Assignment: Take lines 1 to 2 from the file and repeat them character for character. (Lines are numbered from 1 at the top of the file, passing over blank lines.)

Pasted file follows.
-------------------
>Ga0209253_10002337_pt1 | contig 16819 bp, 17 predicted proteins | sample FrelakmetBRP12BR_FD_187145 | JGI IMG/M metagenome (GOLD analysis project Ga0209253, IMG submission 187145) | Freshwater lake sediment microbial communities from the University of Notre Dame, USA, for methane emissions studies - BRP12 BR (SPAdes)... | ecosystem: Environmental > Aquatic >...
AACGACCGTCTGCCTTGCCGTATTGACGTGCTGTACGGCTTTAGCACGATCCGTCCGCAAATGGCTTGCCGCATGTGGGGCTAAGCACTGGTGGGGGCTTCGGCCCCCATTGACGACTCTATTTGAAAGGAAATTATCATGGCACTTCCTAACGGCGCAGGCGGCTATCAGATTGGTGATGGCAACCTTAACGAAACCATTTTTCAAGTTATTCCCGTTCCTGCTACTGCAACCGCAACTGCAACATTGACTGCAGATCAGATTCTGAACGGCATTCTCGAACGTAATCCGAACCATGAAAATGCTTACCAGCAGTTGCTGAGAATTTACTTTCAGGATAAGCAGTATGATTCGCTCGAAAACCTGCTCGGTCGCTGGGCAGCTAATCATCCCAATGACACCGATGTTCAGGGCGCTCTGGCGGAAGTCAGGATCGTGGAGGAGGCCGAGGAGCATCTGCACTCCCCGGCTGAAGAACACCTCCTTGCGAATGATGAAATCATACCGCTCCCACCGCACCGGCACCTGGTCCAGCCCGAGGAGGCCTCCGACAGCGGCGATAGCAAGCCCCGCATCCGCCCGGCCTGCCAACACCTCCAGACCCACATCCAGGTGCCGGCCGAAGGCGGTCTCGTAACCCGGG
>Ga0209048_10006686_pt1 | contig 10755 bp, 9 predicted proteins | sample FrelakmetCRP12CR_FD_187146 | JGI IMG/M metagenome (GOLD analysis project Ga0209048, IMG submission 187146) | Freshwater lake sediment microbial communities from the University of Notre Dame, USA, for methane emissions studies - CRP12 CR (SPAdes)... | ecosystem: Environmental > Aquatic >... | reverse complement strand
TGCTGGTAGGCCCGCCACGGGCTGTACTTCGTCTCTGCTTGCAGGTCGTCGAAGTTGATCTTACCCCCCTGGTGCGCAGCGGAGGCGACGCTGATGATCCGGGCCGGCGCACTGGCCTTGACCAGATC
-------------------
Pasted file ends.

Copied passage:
>Ga0209253_10002337_pt1 | contig 16819 bp, 17 predicted proteins | sample FrelakmetBRP12BR_FD_187145 | JGI IMG/M metagenome (GOLD analysis project Ga0209253, IMG submission 187145) | Freshwater lake sediment microbial communities from the University of Notre Dame, USA, for methane emissions studies - BRP12 BR (SPAdes)... | ecosystem: Environmental > Aquatic >...
AACGACCGTCTGCCTTGCCGTATTGACGTGCTGTACGGCTTTAGCACGATCCGTCCGCAAATGGCTTGCCGCATGTGGGGCTAAGCACTGGTGGGGGCTTCGGCCCCCATTGACGACTCTATTTGAAAGGAAATTATCATGGCACTTCCTAACGGCGCAGGCGGCTATCAGATTGGTGATGGCAACCTTAACGAAACCATTTTTCAAGTTATTCCCGTTCCTGCTACTGCAACCGCAACTGCAACATTGACTGCAGATCAGATTCTGAACGGCATTCTCGAACGTAATCCGAACCATGAAAATGCTTACCAGCAGTTGCTGAGAATTTACTTTCAGGATAAGCAGTATGATTCGCTCGAAAACCTGCTCGGTCGCTGGGCAGCTAATCATCCCAATGACACCGATGTTCAGGGCGCTCTGGCGGAAGTCAGGATCGTGGAGGAGGCCGAGGAGCATCTGCACTCCCCGGCTGAAGAACACCTCCTTGCGAATGATGAAATCATACCGCTCCCACCGCACCGGCACCTGGTCCAGCCCGAGGAGGCCTCCGACAGCGGCGATAGCAAGCCCCGCATCCGCCCGGCCTGCCAACACCTCCAGACCCACATCCAGGTGCCGGCCGAAGGCGGTCTCGTAACCCGGG